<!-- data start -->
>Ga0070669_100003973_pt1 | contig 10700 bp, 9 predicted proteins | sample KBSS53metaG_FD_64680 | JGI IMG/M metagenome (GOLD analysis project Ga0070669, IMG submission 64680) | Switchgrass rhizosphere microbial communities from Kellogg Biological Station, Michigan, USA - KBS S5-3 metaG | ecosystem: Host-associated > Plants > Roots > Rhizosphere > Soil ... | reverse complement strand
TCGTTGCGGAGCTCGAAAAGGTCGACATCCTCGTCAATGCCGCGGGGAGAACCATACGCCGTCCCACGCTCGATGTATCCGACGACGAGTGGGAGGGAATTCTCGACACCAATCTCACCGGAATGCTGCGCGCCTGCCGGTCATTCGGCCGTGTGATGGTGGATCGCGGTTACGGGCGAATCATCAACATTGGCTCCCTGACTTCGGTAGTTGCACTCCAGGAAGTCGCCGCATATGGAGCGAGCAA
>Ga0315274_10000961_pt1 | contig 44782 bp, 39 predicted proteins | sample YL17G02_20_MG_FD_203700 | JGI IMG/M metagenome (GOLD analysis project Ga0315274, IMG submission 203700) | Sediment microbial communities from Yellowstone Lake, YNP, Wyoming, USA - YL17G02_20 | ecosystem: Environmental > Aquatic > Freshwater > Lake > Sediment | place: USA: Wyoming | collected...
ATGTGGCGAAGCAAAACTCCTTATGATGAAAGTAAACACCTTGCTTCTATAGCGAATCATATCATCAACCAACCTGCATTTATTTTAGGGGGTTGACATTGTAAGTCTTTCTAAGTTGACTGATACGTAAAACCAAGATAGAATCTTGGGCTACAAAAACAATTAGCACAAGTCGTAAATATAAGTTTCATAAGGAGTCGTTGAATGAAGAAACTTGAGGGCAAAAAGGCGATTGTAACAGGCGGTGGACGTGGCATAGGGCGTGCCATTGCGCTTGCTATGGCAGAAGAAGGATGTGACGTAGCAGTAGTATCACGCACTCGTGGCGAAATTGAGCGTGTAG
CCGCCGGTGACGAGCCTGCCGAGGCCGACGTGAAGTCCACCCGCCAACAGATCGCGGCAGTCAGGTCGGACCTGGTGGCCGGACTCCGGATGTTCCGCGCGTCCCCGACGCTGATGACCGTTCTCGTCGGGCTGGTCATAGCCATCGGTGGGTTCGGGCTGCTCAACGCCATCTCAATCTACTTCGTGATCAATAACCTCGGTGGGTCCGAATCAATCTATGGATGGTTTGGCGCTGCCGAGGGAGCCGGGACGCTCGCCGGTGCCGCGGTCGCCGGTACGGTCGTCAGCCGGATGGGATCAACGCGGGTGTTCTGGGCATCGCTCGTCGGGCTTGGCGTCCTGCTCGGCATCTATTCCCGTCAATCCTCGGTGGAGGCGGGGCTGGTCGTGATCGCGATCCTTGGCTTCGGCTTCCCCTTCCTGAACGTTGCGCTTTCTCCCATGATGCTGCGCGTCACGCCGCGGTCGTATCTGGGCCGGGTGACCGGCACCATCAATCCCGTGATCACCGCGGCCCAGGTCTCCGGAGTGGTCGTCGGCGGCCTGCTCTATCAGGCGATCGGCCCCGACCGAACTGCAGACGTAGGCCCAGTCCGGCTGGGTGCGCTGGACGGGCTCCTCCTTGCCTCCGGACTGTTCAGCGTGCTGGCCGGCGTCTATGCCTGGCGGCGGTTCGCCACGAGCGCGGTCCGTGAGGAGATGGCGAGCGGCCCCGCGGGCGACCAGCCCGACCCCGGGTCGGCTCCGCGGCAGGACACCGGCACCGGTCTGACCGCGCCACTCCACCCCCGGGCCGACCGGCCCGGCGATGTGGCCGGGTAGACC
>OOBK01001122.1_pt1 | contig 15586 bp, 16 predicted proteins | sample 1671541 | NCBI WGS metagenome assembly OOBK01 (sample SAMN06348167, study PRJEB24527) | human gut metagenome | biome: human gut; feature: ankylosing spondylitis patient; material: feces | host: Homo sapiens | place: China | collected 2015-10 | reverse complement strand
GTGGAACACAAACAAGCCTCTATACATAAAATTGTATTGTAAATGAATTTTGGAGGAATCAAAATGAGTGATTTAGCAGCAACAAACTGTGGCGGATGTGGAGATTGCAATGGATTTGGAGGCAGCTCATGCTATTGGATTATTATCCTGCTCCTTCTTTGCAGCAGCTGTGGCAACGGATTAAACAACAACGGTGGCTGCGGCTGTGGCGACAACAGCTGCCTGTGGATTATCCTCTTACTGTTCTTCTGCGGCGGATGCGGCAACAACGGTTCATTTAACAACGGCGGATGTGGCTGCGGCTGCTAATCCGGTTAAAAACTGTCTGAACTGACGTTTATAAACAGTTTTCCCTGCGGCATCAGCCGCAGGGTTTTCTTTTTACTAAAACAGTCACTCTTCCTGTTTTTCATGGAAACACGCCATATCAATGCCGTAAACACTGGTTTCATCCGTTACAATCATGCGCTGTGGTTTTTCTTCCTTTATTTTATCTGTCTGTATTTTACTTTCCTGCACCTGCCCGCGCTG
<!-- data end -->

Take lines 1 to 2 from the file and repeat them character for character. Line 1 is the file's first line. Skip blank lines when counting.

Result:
>Ga0070669_100003973_pt1 | contig 10700 bp, 9 predicted proteins | sample KBSS53metaG_FD_64680 | JGI IMG/M metagenome (GOLD analysis project Ga0070669, IMG submission 64680) | Switchgrass rhizosphere microbial communities from Kellogg Biological Station, Michigan, USA - KBS S5-3 metaG | ecosystem: Host-associated > Plants > Roots > Rhizosphere > Soil ... | reverse complement strand
TCGTTGCGGAGCTCGAAAAGGTCGACATCCTCGTCAATGCCGCGGGGAGAACCATACGCCGTCCCACGCTCGATGTATCCGACGACGAGTGGGAGGGAATTCTCGACACCAATCTCACCGGAATGCTGCGCGCCTGCCGGTCATTCGGCCGTGTGATGGTGGATCGCGGTTACGGGCGAATCATCAACATTGGCTCCCTGACTTCGGTAGTTGCACTCCAGGAAGTCGCCGCATATGGAGCGAGCAA